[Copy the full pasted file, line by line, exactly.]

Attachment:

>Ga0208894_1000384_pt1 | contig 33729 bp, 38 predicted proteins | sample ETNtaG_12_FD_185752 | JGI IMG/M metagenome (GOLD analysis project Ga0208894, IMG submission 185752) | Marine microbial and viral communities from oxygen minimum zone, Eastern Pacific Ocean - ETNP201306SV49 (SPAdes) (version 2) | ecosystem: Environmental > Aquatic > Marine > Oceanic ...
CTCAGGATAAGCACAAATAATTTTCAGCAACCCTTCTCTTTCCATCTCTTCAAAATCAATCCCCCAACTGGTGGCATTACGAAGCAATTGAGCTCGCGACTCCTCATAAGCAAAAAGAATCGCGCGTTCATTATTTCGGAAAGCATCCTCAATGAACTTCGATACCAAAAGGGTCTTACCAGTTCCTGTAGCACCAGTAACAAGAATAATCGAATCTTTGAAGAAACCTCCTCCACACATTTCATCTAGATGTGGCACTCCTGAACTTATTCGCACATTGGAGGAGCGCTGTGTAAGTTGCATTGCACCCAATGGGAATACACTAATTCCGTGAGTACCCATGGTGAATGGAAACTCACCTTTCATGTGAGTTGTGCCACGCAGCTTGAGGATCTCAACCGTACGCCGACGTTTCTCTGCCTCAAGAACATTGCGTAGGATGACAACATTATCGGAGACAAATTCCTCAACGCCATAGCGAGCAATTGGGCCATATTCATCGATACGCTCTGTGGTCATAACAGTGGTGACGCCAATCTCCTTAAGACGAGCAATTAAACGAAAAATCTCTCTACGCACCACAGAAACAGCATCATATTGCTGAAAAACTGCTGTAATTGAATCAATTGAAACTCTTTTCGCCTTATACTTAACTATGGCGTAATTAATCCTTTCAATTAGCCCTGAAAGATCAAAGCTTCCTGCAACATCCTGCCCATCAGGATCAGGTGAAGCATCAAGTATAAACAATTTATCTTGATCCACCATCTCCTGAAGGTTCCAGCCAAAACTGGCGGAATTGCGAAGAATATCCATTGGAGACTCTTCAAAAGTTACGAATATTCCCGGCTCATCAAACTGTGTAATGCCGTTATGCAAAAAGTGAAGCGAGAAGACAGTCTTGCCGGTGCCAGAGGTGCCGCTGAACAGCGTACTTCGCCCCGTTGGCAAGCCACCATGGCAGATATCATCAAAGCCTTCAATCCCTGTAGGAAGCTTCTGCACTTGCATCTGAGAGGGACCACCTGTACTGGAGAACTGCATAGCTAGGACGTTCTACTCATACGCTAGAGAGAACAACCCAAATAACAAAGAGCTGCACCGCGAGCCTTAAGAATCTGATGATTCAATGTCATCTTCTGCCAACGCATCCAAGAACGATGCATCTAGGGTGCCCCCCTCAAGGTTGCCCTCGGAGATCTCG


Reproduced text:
>Ga0208894_1000384_pt1 | contig 33729 bp, 38 predicted proteins | sample ETNtaG_12_FD_185752 | JGI IMG/M metagenome (GOLD analysis project Ga0208894, IMG submission 185752) | Marine microbial and viral communities from oxygen minimum zone, Eastern Pacific Ocean - ETNP201306SV49 (SPAdes) (version 2) | ecosystem: Environmental > Aquatic > Marine > Oceanic ...
CTCAGGATAAGCACAAATAATTTTCAGCAACCCTTCTCTTTCCATCTCTTCAAAATCAATCCCCCAACTGGTGGCATTACGAAGCAATTGAGCTCGCGACTCCTCATAAGCAAAAAGAATCGCGCGTTCATTATTTCGGAAAGCATCCTCAATGAACTTCGATACCAAAAGGGTCTTACCAGTTCCTGTAGCACCAGTAACAAGAATAATCGAATCTTTGAAGAAACCTCCTCCACACATTTCATCTAGATGTGGCACTCCTGAACTTATTCGCACATTGGAGGAGCGCTGTGTAAGTTGCATTGCACCCAATGGGAATACACTAATTCCGTGAGTACCCATGGTGAATGGAAACTCACCTTTCATGTGAGTTGTGCCACGCAGCTTGAGGATCTCAACCGTACGCCGACGTTTCTCTGCCTCAAGAACATTGCGTAGGATGACAACATTATCGGAGACAAATTCCTCAACGCCATAGCGAGCAATTGGGCCATATTCATCGATACGCTCTGTGGTCATAACAGTGGTGACGCCAATCTCCTTAAGACGAGCAATTAAACGAAAAATCTCTCTACGCACCACAGAAACAGCATCATATTGCTGAAAAACTGCTGTAATTGAATCAATTGAAACTCTTTTCGCCTTATACTTAACTATGGCGTAATTAATCCTTTCAATTAGCCCTGAAAGATCAAAGCTTCCTGCAACATCCTGCCCATCAGGATCAGGTGAAGCATCAAGTATAAACAATTTATCTTGATCCACCATCTCCTGAAGGTTCCAGCCAAAACTGGCGGAATTGCGAAGAATATCCATTGGAGACTCTTCAAAAGTTACGAATATTCCCGGCTCATCAAACTGTGTAATGCCGTTATGCAAAAAGTGAAGCGAGAAGACAGTCTTGCCGGTGCCAGAGGTGCCGCTGAACAGCGTACTTCGCCCCGTTGGCAAGCCACCATGGCAGATATCATCAAAGCCTTCAATCCCTGTAGGAAGCTTCTGCACTTGCATCTGAGAGGGACCACCTGTACTGGAGAACTGCATAGCTAGGACGTTCTACTCATACGCTAGAGAGAACAACCCAAATAACAAAGAGCTGCACCGCGAGCCTTAAGAATCTGATGATTCAATGTCATCTTCTGCCAACGCATCCAAGAACGATGCATCTAGGGTGCCCCCCTCAAGGTTGCCCTCGGAGATCTCG